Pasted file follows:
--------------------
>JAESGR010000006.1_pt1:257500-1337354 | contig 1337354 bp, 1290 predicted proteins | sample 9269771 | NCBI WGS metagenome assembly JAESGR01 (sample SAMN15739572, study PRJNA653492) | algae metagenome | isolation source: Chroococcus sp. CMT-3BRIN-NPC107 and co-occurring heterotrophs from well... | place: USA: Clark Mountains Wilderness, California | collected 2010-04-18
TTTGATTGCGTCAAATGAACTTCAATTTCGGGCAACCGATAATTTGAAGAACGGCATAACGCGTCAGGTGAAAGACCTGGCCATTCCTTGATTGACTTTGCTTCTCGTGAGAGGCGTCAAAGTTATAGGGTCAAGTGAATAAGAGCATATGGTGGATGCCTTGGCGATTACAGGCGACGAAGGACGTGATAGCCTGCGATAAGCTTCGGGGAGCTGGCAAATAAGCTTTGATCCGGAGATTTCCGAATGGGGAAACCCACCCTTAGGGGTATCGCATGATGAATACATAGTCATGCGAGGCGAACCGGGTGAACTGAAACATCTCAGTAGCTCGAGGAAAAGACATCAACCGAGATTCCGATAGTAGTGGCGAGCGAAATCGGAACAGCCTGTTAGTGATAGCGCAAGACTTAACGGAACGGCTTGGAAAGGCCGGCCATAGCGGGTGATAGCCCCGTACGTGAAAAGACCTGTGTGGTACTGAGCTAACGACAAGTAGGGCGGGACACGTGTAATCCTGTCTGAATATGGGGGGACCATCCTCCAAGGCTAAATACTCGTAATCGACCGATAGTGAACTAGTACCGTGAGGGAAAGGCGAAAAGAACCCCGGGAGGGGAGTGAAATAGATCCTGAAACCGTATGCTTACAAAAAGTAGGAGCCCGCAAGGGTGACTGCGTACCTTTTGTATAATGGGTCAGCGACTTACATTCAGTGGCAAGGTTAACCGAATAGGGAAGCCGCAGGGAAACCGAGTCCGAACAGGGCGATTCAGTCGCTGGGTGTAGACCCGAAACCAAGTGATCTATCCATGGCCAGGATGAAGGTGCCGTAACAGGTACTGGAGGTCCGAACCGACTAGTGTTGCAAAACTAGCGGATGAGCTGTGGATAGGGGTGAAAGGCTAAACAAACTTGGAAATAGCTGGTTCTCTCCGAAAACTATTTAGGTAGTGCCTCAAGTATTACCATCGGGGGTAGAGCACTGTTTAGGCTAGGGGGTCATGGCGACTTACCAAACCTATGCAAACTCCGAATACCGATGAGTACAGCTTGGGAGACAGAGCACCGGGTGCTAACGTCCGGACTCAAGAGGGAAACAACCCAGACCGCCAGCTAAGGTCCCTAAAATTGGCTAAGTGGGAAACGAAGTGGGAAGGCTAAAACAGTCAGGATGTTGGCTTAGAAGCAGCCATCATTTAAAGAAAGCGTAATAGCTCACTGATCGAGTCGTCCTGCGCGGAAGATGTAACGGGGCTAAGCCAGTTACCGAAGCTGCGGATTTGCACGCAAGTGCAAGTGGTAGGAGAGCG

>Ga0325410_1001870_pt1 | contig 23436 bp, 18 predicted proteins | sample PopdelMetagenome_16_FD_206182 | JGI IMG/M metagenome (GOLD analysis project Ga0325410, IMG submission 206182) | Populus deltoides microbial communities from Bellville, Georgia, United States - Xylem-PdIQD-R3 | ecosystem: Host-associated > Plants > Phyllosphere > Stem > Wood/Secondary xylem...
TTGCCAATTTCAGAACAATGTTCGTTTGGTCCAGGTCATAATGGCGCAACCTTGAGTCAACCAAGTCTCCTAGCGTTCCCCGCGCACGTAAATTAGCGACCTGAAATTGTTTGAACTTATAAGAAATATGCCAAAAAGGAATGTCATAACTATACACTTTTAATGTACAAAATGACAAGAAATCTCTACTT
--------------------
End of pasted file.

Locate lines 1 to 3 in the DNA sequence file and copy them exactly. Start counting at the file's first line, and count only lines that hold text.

>JAESGR010000006.1_pt1:257500-1337354 | contig 1337354 bp, 1290 predicted proteins | sample 9269771 | NCBI WGS metagenome assembly JAESGR01 (sample SAMN15739572, study PRJNA653492) | algae metagenome | isolation source: Chroococcus sp. CMT-3BRIN-NPC107 and co-occurring heterotrophs from well... | place: USA: Clark Mountains Wilderness, California | collected 2010-04-18
TTTGATTGCGTCAAATGAACTTCAATTTCGGGCAACCGATAATTTGAAGAACGGCATAACGCGTCAGGTGAAAGACCTGGCCATTCCTTGATTGACTTTGCTTCTCGTGAGAGGCGTCAAAGTTATAGGGTCAAGTGAATAAGAGCATATGGTGGATGCCTTGGCGATTACAGGCGACGAAGGACGTGATAGCCTGCGATAAGCTTCGGGGAGCTGGCAAATAAGCTTTGATCCGGAGATTTCCGAATGGGGAAACCCACCCTTAGGGGTATCGCATGATGAATACATAGTCATGCGAGGCGAACCGGGTGAACTGAAACATCTCAGTAGCTCGAGGAAAAGACATCAACCGAGATTCCGATAGTAGTGGCGAGCGAAATCGGAACAGCCTGTTAGTGATAGCGCAAGACTTAACGGAACGGCTTGGAAAGGCCGGCCATAGCGGGTGATAGCCCCGTACGTGAAAAGACCTGTGTGGTACTGAGCTAACGACAAGTAGGGCGGGACACGTGTAATCCTGTCTGAATATGGGGGGACCATCCTCCAAGGCTAAATACTCGTAATCGACCGATAGTGAACTAGTACCGTGAGGGAAAGGCGAAAAGAACCCCGGGAGGGGAGTGAAATAGATCCTGAAACCGTATGCTTACAAAAAGTAGGAGCCCGCAAGGGTGACTGCGTACCTTTTGTATAATGGGTCAGCGACTTACATTCAGTGGCAAGGTTAACCGAATAGGGAAGCCGCAGGGAAACCGAGTCCGAACAGGGCGATTCAGTCGCTGGGTGTAGACCCGAAACCAAGTGATCTATCCATGGCCAGGATGAAGGTGCCGTAACAGGTACTGGAGGTCCGAACCGACTAGTGTTGCAAAACTAGCGGATGAGCTGTGGATAGGGGTGAAAGGCTAAACAAACTTGGAAATAGCTGGTTCTCTCCGAAAACTATTTAGGTAGTGCCTCAAGTATTACCATCGGGGGTAGAGCACTGTTTAGGCTAGGGGGTCATGGCGACTTACCAAACCTATGCAAACTCCGAATACCGATGAGTACAGCTTGGGAGACAGAGCACCGGGTGCTAACGTCCGGACTCAAGAGGGAAACAACCCAGACCGCCAGCTAAGGTCCCTAAAATTGGCTAAGTGGGAAACGAAGTGGGAAGGCTAAAACAGTCAGGATGTTGGCTTAGAAGCAGCCATCATTTAAAGAAAGCGTAATAGCTCACTGATCGAGTCGTCCTGCGCGGAAGATGTAACGGGGCTAAGCCAGTTACCGAAGCTGCGGATTTGCACGCAAGTGCAAGTGGTAGGAGAGCG

>Ga0325410_1001870_pt1 | contig 23436 bp, 18 predicted proteins | sample PopdelMetagenome_16_FD_206182 | JGI IMG/M metagenome (GOLD analysis project Ga0325410, IMG submission 206182) | Populus deltoides microbial communities from Bellville, Georgia, United States - Xylem-PdIQD-R3 | ecosystem: Host-associated > Plants > Phyllosphere > Stem > Wood/Secondary xylem...